Poetic writing can be understood and misunderstood in many ways. In most cases the author is not the right authority to decide on where the reader ceases to understand and the misunderstanding begins. Many an author has found readers to whom his work seemed more lucid than it was to himself. Moreover, misunderstandings may be fruitful under certain circumstances.
—Hermann Hesse, Steppenwolf: A Novel
I believe the above sums up my own unique situation as a scribbler, for to be honest that’s what I am for the most part. An ‘author’ seems a little too dignified for what I’m doing, but then again what is it I am doing? Not being a professional philosopher or scientist or… even a poet of repute, I’ve spent my life digesting and tuning and digging into the vast storehouse of human learning and libraries seeking an answer to the usual and fundamental problems of existence: my own existence in this vast and wondrous universe.
As I read others I realize we’re all in the same boat pegging away at this strange bit of dust that suddenly became self-aware somewhere along the way: humanity. Oh, there is plenty of theories as to why we as humans suddenly evolved into thinking beings; some based on deep religious beliefs, others from an utterly atheistic perspective. Somewhere along the way a group of men in Athens and surrounding satellite cities and villages began to think differently about thinking, asked questions that seemed to ring true, to codify and compress the base common lot into an amalgam of thought that over the centuries became a sort of living Book of Wisdom. Not some literal book, mind you; but, rather, an unwritten set of sayings from various men (Pre-Socratics) that were passed around from generation to generation until a canon of accepted thought began to rule. A stabilized way of thinking arose, a dialectical give and take, a dialogue among various confrontational voices emerged discussing this and that at the central hub of Athens: the Agora. It was here that a man named Socrates began asking questions of citizens about their sundry knowledge of life, work, happiness, etc.
In many ways we’ll never come to know who the man Socrates was in flesh and blood, instead we have the testimonies of both his detractors and his ephebe’s (i.e., students, followers, pupils, etc.). He is portrayed in these various works either as a dangerous man deserving punishment or as a law-abiding and helpful citizen worthy of praise for his unblemished character.1 Many of us probably began reading Plato’s Apology in high-school or college, it being a sort of introduction to that world of philosophy in its most vivid recounting of Socrates’s trial for corrupting the minds of Athenian youth. What is it he did that was so terrible that in the end he was forced to commit suicide drinking a cup of hemlock? He was a man who presented himself as a humble creature whose base premise was to be the man who knew nothing, nothing at all. And, yet, he believed that others might know something more and be able to teach him what they knew. So he began asking questions of those who seemed to know something about life, thought, etc. And for this he was judged corrupt because many of the young men of Athens seemed to follow a man who knew nothing?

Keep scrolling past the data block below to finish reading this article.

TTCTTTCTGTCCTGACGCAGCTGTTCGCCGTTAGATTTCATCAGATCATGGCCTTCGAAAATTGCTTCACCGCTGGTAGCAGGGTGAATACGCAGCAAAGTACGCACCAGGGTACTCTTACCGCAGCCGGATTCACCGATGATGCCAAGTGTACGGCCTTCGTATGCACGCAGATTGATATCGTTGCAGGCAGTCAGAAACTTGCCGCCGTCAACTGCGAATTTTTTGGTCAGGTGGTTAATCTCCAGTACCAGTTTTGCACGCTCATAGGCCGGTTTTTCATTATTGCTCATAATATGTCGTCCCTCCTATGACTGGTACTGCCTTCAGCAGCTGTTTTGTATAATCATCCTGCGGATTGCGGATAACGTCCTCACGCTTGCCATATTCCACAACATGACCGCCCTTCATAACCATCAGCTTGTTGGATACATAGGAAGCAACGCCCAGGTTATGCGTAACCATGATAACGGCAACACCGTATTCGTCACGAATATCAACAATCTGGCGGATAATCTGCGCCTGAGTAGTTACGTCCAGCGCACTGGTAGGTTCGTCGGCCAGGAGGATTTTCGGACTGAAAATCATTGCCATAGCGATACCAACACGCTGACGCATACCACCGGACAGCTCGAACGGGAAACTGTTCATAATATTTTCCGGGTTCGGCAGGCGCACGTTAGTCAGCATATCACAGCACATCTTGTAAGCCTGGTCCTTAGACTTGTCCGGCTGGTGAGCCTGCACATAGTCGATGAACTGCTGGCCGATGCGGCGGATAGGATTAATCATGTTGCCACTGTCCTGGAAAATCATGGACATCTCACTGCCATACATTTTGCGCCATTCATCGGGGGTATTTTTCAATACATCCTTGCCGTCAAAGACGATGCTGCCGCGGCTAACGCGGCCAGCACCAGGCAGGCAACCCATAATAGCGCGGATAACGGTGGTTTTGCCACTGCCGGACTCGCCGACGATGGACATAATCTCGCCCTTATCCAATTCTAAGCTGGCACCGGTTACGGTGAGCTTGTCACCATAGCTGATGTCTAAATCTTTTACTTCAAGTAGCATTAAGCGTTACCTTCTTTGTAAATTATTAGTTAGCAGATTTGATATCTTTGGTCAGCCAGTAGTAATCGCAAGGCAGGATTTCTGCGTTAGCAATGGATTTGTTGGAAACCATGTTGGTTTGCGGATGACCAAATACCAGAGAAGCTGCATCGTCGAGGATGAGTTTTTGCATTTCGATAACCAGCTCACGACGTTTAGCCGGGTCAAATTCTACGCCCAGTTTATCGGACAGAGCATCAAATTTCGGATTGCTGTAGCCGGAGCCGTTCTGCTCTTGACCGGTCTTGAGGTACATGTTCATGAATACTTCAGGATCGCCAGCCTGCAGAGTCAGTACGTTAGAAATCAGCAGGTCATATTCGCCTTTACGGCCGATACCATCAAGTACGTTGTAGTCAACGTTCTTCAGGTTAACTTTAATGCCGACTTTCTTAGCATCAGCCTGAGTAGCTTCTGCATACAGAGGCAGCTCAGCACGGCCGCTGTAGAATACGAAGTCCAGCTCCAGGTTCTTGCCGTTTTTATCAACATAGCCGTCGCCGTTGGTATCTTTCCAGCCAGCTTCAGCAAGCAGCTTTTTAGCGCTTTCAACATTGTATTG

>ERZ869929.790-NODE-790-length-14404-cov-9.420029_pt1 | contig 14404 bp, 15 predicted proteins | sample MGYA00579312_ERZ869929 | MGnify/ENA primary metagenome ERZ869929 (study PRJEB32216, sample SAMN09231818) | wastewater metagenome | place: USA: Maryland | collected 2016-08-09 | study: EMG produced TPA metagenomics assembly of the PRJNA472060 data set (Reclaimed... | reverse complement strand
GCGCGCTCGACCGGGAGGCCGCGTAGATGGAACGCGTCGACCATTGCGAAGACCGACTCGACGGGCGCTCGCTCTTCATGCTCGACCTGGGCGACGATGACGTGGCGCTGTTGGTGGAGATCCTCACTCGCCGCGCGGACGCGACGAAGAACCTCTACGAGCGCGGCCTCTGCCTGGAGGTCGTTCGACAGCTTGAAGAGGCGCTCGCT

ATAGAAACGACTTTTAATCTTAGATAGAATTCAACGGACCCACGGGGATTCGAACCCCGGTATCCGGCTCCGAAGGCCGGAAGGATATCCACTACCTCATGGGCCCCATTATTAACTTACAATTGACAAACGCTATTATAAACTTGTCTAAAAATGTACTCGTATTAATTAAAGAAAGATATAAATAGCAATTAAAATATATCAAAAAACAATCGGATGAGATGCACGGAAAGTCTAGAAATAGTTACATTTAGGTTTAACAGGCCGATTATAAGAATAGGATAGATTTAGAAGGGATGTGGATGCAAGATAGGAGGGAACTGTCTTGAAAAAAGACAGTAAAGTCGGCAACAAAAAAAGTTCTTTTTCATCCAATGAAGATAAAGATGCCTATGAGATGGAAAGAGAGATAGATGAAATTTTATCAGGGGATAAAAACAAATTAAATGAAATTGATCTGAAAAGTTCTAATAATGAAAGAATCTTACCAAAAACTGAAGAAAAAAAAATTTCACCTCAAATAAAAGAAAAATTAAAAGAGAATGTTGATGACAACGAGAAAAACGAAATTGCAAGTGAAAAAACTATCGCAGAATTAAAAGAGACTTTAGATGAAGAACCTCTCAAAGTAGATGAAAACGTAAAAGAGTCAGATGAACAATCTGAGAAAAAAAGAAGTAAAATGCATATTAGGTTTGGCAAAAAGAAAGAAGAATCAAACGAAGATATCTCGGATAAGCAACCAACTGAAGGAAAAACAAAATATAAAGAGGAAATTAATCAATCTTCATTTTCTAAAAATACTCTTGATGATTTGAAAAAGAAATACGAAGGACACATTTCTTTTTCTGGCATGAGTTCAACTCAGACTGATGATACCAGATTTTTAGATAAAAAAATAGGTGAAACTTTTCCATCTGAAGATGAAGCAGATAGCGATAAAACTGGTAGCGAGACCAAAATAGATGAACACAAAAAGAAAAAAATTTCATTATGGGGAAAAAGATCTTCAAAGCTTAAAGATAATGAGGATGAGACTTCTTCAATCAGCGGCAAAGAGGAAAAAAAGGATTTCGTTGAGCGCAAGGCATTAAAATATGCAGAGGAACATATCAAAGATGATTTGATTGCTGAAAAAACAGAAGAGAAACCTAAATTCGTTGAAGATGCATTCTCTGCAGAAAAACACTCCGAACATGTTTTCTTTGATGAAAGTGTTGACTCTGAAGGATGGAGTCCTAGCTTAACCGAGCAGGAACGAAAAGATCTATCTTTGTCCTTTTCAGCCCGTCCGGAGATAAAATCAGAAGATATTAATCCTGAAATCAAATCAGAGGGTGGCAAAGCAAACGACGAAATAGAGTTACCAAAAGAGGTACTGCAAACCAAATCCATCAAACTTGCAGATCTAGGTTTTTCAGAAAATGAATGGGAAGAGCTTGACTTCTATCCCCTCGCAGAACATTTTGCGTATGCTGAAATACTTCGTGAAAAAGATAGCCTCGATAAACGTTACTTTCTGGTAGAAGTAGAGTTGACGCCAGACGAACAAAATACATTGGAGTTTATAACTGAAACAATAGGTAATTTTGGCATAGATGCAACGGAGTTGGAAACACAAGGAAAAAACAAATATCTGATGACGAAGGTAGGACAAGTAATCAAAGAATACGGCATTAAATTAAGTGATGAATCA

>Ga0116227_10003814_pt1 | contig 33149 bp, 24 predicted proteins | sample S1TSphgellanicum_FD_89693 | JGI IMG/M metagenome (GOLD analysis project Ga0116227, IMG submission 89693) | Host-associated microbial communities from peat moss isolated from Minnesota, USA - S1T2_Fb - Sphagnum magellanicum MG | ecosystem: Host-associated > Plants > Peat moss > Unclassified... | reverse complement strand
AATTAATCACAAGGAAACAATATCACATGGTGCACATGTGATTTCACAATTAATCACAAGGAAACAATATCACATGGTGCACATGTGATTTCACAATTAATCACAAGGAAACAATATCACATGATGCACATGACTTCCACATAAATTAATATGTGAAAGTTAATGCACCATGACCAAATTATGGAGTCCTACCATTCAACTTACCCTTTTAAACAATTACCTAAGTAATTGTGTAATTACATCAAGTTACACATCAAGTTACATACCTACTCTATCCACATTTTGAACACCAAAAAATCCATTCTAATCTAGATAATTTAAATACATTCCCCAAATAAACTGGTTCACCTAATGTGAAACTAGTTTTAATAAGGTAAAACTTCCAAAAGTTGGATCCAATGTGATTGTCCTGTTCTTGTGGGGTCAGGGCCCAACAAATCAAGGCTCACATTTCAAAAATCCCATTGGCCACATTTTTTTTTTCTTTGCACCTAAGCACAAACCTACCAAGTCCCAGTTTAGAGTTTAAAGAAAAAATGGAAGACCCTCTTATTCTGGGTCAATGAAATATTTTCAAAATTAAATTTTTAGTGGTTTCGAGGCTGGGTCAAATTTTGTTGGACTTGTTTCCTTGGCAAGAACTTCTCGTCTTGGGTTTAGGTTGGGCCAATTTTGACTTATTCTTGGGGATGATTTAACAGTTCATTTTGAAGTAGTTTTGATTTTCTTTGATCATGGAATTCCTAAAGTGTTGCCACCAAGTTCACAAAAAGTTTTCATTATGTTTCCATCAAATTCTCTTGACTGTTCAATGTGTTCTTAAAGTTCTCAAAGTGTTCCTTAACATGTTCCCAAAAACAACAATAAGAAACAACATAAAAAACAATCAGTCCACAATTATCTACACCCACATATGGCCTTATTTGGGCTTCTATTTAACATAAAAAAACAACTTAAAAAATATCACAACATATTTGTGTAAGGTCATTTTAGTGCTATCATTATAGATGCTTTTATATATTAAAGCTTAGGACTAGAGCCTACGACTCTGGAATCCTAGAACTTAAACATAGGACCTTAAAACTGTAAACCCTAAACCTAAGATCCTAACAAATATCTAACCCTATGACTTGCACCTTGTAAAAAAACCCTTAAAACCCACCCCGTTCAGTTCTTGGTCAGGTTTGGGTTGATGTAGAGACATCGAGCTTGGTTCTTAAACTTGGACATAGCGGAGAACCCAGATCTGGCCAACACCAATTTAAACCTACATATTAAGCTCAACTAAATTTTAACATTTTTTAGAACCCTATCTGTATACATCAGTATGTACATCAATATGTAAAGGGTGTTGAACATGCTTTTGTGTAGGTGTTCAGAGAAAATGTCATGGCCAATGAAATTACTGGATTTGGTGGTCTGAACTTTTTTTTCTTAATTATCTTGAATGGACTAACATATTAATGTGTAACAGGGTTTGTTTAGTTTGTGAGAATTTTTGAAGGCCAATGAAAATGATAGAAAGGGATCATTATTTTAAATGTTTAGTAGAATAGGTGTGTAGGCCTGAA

Ah, Socrates was a little sly old goat, wasn’t he? Shall we play Devil’s advocate and wonder why this ugly old man wondering the streets of Athens asking his questions irritated so man men in authority. We know the answer: men of power do not like being shown just how stupid they are, how little they know about what they supposedly know; and, most of all, that what they know they cannot even discuss with any equitable saving of face. Men of power do not like being found out as naïve and foolish believers in their own knowledge of nature and people. It was this unbinding of thought, this dialectical tearing of the veil of pretentious power at the heart of Athens presumed great men that brought Socrates to the end game of judgement.
The corruption that Socrates had brought to the youth of Athens was thought and thinking itself, a new way of thinking: the dialectic, a negative form of thinking that would whittle away at a person’s knowledge till nothing was left but ignorance and doubt. And men of power cannot act on ignorance and doubt, they must know that their actions are based on some solid knowledge or it is just a fool’s errand. Kant in a perspicuous passage in the Critique of Reason comes to much the same conclusions:
Human reason has this peculiar fate that in one species of its knowledge it is burdened by questions which, as prescribed by the very nature of reason itself, it is not able to ignore, but which, as transcending all its powers, it is also not able to answer.2